A Lux meter measures incident light or illuminance. Monitor screens are measured in luminance, usually as cd/m^2.  500 Lux when illuminating a very white paper, WP of L*98, like a good Baryta, results in a luminance slightly reduced from 500/Pi or around 160 cd/m^2.
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xpatUSA

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Re: Intensity vs Brightness NEC calibration
« Reply #3 on: November 24, 2017, 10:13:32 PM »


That indicates your monitor's current white point is 38% of its max. If you set the cd/m^2 at 120 then that indicates your monitor could be set as bright as just under 300 cd/m^2

Sorry to the OP and your goodself. I was in so much of a rush to help, I completely forgot 'Lighting 101'!

Yes, my monitor is 350 cd/m^2 max and 38% of that is 133 cd/m^2. Good estimate on your part.

Quote
A Lux meter measures illuminance and integrates light from all angles of a plane. A monitor's luminance drops off once the angle shifts from head on. If you look at the monitor even at 20 degrees from the monitor's plane it will likely appear much dimmer. As a result, there is no practical way to measure monitor luminance with a Lux meter no matter how accurate the meter.

A Lux meter measures incident light or illuminance. Monitor screens are measured in luminance, usually as cd/m^2.  500 Lux when illuminating a very white paper, WP of L*98, like a good Baryta, results in a luminance slightly reduced from 500/Pi or around 160 cd/m^2.

The sad part is that I knew most of the the above apart from the paper details. I'm old . . what I knew a few weeks ago, when testing ISO on some of my cameras, today has gone away. :(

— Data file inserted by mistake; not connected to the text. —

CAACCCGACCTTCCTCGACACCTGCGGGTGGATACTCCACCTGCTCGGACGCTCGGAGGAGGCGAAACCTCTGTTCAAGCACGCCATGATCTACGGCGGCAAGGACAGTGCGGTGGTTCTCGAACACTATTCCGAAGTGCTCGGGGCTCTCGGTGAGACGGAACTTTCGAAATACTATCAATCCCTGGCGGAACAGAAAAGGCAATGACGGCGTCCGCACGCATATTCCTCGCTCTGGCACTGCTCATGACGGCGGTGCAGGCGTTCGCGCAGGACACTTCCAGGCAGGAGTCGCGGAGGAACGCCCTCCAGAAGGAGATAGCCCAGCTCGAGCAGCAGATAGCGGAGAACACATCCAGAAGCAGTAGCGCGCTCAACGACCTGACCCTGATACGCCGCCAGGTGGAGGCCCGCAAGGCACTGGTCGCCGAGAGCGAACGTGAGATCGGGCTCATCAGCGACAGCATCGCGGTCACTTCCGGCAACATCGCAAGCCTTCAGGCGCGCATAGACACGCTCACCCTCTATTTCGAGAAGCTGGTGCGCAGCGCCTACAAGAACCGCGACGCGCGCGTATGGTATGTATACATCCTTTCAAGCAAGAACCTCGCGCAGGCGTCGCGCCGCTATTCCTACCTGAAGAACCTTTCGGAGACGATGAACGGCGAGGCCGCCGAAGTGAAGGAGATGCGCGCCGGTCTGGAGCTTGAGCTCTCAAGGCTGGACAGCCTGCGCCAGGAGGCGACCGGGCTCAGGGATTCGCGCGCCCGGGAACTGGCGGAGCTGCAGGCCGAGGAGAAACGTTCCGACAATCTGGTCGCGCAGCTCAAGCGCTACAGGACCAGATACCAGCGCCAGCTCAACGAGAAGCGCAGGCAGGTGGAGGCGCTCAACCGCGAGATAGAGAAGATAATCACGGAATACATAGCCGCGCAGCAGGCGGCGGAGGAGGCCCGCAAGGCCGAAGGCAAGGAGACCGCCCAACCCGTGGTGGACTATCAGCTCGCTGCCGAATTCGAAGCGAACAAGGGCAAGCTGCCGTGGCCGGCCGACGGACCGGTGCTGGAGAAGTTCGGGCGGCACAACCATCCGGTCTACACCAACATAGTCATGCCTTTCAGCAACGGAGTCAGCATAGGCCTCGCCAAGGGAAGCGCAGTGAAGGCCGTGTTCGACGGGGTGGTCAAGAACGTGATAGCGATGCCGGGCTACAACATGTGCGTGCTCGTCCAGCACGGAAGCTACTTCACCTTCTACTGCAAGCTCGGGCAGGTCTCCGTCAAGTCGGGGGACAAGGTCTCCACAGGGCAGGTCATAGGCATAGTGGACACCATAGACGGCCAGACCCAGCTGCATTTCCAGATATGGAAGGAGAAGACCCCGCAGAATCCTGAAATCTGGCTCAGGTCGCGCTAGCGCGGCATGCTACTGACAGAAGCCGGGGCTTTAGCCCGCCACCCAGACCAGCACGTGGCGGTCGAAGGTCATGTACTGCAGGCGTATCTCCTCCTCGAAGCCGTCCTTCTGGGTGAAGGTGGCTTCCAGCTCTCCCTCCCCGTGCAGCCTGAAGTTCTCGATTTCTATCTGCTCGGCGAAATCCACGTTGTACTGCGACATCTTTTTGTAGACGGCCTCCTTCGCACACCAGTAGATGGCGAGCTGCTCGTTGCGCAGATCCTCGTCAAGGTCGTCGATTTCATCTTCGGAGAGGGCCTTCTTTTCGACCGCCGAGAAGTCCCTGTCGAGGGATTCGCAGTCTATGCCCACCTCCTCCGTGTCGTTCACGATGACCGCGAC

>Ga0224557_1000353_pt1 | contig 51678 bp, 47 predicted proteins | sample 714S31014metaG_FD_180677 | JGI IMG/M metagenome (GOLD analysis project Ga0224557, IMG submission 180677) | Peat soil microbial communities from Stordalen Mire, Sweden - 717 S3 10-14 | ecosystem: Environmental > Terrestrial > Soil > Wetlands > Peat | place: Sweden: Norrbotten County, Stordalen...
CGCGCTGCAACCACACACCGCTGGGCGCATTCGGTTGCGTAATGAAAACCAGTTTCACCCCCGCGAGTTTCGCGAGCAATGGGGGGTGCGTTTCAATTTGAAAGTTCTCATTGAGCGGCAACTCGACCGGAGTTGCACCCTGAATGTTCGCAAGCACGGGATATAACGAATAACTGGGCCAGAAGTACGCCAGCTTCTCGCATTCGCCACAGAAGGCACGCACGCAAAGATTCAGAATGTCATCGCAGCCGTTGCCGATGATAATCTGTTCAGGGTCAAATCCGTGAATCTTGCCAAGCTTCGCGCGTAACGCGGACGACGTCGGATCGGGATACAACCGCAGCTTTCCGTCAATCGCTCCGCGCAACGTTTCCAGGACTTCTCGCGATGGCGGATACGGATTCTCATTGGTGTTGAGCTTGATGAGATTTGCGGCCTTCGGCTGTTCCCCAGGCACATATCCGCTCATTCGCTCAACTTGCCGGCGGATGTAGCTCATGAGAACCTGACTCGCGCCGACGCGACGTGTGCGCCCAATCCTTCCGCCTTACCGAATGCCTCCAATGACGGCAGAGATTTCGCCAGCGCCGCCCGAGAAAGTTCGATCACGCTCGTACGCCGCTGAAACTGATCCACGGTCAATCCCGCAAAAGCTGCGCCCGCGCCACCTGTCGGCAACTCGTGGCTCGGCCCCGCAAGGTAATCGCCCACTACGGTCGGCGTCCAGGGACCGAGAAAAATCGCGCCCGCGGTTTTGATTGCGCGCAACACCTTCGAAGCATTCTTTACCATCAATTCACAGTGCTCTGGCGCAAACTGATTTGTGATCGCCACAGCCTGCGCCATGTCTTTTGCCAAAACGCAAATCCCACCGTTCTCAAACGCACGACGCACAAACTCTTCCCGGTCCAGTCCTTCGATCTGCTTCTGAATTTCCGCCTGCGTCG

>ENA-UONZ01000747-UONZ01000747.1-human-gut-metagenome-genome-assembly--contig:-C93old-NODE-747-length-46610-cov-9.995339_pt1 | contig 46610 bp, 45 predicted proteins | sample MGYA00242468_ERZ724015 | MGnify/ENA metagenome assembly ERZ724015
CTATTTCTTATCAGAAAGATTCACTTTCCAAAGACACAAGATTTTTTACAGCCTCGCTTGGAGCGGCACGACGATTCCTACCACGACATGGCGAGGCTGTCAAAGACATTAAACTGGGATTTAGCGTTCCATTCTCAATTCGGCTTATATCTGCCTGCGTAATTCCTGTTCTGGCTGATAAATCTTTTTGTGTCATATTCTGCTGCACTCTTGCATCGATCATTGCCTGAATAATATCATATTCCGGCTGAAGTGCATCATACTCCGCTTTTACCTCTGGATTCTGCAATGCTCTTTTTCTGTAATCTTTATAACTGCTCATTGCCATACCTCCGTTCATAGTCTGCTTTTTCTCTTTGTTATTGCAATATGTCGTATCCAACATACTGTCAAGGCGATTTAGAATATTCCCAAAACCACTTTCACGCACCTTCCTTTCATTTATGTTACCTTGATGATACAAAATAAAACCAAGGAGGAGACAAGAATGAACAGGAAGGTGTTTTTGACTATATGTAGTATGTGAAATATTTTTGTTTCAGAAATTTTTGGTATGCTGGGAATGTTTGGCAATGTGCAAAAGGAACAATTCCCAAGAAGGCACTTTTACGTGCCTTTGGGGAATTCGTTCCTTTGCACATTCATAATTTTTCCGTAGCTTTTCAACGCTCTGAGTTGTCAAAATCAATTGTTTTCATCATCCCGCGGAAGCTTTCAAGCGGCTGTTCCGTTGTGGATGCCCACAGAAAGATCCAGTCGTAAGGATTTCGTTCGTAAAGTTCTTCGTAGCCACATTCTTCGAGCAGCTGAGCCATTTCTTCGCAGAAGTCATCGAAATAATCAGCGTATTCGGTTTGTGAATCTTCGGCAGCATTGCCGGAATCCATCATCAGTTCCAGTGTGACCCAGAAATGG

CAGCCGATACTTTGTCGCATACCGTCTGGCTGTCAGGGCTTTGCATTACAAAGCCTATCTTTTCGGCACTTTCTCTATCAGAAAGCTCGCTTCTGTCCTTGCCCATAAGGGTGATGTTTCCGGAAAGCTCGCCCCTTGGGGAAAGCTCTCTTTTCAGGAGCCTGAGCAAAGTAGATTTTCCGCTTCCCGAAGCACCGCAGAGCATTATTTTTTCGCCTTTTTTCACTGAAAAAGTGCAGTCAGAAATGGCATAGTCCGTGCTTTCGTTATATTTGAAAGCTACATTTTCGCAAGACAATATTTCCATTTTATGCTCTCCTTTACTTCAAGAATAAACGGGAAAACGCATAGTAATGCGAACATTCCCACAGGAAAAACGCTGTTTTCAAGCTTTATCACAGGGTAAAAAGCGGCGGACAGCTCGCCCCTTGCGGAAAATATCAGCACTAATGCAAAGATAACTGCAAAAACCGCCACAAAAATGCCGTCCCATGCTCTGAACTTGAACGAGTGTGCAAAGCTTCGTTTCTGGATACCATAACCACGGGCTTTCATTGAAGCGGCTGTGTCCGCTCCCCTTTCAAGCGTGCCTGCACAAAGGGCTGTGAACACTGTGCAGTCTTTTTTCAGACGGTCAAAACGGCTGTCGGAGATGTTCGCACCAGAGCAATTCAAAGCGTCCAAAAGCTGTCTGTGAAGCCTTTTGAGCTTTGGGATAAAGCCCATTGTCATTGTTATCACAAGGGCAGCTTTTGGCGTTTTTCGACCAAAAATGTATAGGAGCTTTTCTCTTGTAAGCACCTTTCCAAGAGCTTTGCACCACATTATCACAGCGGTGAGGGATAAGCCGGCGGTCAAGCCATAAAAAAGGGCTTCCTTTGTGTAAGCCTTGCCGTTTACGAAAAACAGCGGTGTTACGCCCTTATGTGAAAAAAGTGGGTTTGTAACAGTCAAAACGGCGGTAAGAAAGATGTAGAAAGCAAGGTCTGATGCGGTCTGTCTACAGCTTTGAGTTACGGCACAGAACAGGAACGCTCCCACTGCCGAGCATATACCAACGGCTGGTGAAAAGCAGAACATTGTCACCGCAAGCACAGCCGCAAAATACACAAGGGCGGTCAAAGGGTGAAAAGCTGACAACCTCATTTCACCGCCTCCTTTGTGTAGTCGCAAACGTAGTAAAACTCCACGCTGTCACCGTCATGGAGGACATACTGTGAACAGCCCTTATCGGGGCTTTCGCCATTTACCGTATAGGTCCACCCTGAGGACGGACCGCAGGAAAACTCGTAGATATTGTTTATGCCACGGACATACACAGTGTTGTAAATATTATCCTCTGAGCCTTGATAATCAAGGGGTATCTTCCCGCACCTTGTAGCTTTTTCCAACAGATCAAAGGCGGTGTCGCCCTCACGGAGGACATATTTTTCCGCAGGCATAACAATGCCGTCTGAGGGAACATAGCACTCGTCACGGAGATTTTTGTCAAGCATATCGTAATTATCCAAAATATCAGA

Thanks for the correction!

Ted
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best regards,

Ted

Doug Gray

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Re: Intensity vs Brightness NEC calibration
« Reply #4 on: November 24, 2017, 10:52:22 PM »

Sorry to the OP and your goodself. I was in so much of a rush to help, I completely forgot 'Lighting 101'!

Yes, my monitor is 350 cd/m^2 max and 38% of that is 133 cd/m^2. Good estimate on your part.

The sad part is that I knew most of the the above apart from the paper details. I'm old . . what I knew a few weeks ago, when testing ISO on some of my cameras, today has gone away. :(

Thanks for the correction!

Ted

Ted, no problem. But getting back to the OP's issue of a very large difference between his cd/m^2 here's what I do with a good lux meter.

1. Get a good unprinted matte paper. Assume WP  L* is around 95 to 97
 
2. Position it from a lamp so that the Lux level at the surface is approx. 1.1*3.14 the monitor's presumed cd/m^2